MA rims torture me

Discussion in 'Cycling Equipment' started by Jeff, Jun 8, 2003.

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  1. Jeff

    Jeff Guest

    Is mounting tires on MA/MA2 rims incredibly difficult? Or am I doing something wrong?

    Long ago I used MA2 rims and Specialized Armadillo tires. Tires were long-lived, so changing tires
    was infrequent. But TRAUMATIC! It's like I was trying to put 650c tires on a 700c rim! Awful,
    awful, awful.

    That was forgotten, I have been using different rims and tires for years.

    Today a Mavic MA wheel comes into my life, and I attempt to mount a Continental Ultra 2000. THREE
    pinch-flats later, I give up. The wheel is for sale. It's the devil in circular form. Shiny MA +
    Shimano 105, if you are interested check eBay.
     
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  2. Tbgibb

    Tbgibb Guest

    In article <[email protected]>, "Jeff"
    <[email protected]> writes:

    >Long ago I used MA2 rims and Specialized Armadillo tires. Tires were long-lived, so changing tires
    >was infrequent. But TRAUMATIC! It's like I was trying to put 650c tires on a 700c rim! Awful,
    >awful, awful.
    >
    >That was forgotten, I have been using different rims and tires for years.
    >
    >Today a Mavic MA wheel comes into my life, and I attempt to mount a Continental Ultra 2000. THREE
    >pinch-flats later, I give up. The wheel is for sale. It's the devil in circular form. Shiny MA +
    >Shimano 105, if you are interested check eBay.

    Have you tried squeezing the beads together and working that around toward the top where the tire
    is waiting for those last inches? Squeezing the beads together makes it much easier to get them
    off as well.

    Tom Gibb <[email protected]
     
  3. Andresmuro

    Andresmuro Guest

    There is a technique. You need to massage the tire bead to the center of the rim. The center is
    deeper, so it creates a tiny bit of slack. The slack should be sufficient so that you can force the
    rest of the tire into the rim. Once I learned this technique, I can remove tires and put them back
    on a wheel w/o using tire levers.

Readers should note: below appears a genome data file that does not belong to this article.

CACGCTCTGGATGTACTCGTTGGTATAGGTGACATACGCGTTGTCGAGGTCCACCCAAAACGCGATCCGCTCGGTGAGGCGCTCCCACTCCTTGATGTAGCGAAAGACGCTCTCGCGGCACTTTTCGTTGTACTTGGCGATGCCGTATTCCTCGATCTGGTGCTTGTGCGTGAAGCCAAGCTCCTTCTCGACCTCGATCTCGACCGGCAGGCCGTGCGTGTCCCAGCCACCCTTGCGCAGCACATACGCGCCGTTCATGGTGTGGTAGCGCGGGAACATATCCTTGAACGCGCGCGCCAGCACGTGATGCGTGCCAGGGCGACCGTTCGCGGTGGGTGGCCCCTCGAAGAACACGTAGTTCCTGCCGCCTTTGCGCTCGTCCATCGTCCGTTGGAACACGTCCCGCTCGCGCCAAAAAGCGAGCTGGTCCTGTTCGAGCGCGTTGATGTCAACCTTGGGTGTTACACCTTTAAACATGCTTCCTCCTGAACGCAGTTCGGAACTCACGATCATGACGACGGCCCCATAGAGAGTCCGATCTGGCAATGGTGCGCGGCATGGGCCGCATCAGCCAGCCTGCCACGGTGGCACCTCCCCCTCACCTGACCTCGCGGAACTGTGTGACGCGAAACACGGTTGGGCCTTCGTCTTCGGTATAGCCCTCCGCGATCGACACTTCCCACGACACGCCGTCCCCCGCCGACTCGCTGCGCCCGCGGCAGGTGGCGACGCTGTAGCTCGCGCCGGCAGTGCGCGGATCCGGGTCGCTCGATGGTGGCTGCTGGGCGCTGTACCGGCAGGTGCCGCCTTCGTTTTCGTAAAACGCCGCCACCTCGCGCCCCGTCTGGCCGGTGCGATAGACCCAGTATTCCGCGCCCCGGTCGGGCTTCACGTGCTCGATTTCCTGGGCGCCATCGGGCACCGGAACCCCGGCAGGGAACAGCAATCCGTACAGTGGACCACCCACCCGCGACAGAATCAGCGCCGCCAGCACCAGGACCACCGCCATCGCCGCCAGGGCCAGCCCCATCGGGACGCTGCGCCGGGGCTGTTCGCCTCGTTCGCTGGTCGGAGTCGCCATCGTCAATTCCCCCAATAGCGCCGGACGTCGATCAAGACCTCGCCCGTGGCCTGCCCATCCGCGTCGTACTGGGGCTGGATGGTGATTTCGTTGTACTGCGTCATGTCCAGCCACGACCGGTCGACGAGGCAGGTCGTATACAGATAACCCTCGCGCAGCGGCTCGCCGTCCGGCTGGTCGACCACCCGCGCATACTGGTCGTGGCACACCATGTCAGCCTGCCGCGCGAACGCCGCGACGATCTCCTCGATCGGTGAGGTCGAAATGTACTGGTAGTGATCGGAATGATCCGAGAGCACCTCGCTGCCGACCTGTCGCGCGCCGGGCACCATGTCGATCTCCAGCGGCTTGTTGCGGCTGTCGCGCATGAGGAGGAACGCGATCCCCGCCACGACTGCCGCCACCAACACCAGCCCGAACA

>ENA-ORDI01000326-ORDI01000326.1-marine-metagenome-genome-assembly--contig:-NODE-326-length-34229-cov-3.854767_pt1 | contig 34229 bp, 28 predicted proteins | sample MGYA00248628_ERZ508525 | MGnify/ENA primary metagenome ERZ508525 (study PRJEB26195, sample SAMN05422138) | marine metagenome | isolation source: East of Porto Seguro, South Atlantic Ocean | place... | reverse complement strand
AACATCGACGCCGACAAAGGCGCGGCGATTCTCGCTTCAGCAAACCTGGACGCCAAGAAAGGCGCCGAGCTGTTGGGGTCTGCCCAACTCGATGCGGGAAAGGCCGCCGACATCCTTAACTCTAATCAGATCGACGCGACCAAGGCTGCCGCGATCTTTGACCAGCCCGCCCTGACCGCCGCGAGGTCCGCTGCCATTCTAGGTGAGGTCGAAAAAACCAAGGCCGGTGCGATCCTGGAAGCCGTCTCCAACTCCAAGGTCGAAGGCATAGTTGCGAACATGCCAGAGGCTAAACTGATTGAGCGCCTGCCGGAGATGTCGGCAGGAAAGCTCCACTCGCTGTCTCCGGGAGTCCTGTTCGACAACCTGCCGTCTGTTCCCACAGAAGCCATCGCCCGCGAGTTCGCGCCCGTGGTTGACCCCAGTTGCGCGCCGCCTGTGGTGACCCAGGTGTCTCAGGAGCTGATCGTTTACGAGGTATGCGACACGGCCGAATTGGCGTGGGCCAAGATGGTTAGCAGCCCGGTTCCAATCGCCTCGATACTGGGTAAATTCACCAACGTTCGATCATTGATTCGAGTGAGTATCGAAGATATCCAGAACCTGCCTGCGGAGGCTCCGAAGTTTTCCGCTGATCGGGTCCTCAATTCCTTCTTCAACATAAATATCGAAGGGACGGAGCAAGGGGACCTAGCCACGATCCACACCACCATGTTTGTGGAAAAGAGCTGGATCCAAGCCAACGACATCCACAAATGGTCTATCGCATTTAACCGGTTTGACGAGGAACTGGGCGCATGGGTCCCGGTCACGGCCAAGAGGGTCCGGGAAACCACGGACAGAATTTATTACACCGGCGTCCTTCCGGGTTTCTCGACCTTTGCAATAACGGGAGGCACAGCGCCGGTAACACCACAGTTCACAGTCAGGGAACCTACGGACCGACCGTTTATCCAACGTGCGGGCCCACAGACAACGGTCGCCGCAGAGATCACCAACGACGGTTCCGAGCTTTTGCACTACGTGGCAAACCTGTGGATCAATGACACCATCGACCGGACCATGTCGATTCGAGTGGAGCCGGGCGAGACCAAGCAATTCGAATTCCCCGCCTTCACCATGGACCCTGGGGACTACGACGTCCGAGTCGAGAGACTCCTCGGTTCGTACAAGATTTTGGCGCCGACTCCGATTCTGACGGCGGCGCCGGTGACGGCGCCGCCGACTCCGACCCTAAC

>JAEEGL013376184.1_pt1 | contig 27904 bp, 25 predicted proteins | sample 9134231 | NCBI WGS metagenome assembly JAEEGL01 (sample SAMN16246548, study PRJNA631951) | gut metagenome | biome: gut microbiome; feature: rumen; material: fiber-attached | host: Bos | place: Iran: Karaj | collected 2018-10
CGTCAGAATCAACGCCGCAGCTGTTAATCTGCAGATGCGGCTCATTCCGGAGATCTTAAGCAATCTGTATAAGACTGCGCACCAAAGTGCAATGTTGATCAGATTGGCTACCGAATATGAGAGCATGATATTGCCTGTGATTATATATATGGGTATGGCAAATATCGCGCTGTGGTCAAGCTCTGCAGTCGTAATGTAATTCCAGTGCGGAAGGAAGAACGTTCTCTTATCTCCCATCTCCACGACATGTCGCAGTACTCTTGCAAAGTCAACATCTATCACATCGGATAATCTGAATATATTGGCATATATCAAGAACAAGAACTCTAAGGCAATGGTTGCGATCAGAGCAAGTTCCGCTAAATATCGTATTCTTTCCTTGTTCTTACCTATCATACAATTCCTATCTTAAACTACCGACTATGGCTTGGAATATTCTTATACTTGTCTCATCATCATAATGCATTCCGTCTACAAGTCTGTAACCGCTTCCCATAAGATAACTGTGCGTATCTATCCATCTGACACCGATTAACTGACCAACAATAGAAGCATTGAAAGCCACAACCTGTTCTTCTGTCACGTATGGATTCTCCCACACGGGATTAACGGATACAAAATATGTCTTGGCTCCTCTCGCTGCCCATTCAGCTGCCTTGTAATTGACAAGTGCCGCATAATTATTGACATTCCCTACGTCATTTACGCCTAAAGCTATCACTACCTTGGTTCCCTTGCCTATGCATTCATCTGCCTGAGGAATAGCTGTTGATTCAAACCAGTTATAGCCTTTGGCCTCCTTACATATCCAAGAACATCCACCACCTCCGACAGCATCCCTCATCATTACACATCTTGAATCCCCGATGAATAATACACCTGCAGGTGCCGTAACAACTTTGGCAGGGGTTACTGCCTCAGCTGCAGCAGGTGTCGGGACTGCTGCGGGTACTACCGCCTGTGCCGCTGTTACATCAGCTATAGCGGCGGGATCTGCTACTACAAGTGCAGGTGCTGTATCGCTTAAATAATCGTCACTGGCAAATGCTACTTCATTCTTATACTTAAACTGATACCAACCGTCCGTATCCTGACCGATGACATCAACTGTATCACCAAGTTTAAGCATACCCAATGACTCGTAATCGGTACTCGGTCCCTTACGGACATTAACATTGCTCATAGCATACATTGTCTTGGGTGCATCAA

If the tire is really really stubborn, you can use plyers to pinch the tire, lift it and applying
    some leverage mount it. There is actually a tool for this purpose, but it is a sophistication that
    nobody has, and you don't need it.

    Try the massaging the tire bead to the center technique which works great.

    Andres
     
  4. Tim McNamara

    Tim McNamara Guest

    In article <[email protected]>, "Jeff"
    <[email protected]> wrote:

    > Today a Mavic MA wheel comes into my life, and I attempt to mount a Continental Ultra 2000.

    I use this combination (well, MA2 and I don't know if yours is an MA or an MA2). I have no trouble
    mounting the folding bead 700 x 28 Ultra 2000s without tools.
     
  5. Tim McNamara wrote:
    >>Today a Mavic MA wheel comes into my life, and I attempt to mount a Continental Ultra 2000.
    >
    > I use this combination (well, MA2 and I don't know if yours is an MA or an MA2). I have no trouble
    > mounting the folding bead 700 x 28 Ultra 2000s without tools.

    In the past, I have had several unnecessary fights with Conti tyres on MA2 rims, one of the reasons
    I don't use Conti tyres anymore.

    --
    R.

    <> Richard Brockie "Categorical statements <> The tall blond one. always cause trouble." <>
    [email protected]
     
  6. Jeff Wills

    Jeff Wills Guest

    [email protected] (AndresMuro) wrote in message
    news:<[email protected]>...
    > There is a technique. You need to massage the tire bead to the center of the rim. The center is
    > deeper, so it creates a tiny bit of slack. The slack should be sufficient so that you can force
    > the rest of the tire into the rim. Once I learned this technique, I can remove tires and put them
    > back on a wheel w/o using tire levers.
    >
    > If the tire is really really stubborn, you can use plyers to pinch the tire, lift it and applying
    > some leverage mount it. There is actually a tool for this purpose, but it is a sophistication that
    > nobody has, and you don't need it.
    >
    > Try the massaging the tire bead to the center technique which works great.
    >
    > Andres

    After all of the above, re-examine the rim strip. If it's thick Velox tape, it might help to switch
    to a thinner strip or even several layers of fiberglass-reinforced packing tape.

    The Specialized Armadillo is a very stiff tire, which compounds the problems. When I was using them,
    they were very, very hard to mount on my MA-40 rims. I've switched to IRC tires, which are easier to
    mount, with no increase in flat frequency (he says with his fingers crossed behind his back).

    Jeff
     
  7. Jay Beattie

    Jay Beattie Guest

    "Jeff" <[email protected]> wrote in message
    news:[email protected]...
    > Is mounting tires on MA/MA2 rims incredibly difficult? Or am I doing something wrong?
    >
    > Long ago I used MA2 rims and Specialized Armadillo tires. Tires were long-lived, so changing tires
    > was infrequent. But TRAUMATIC! It's like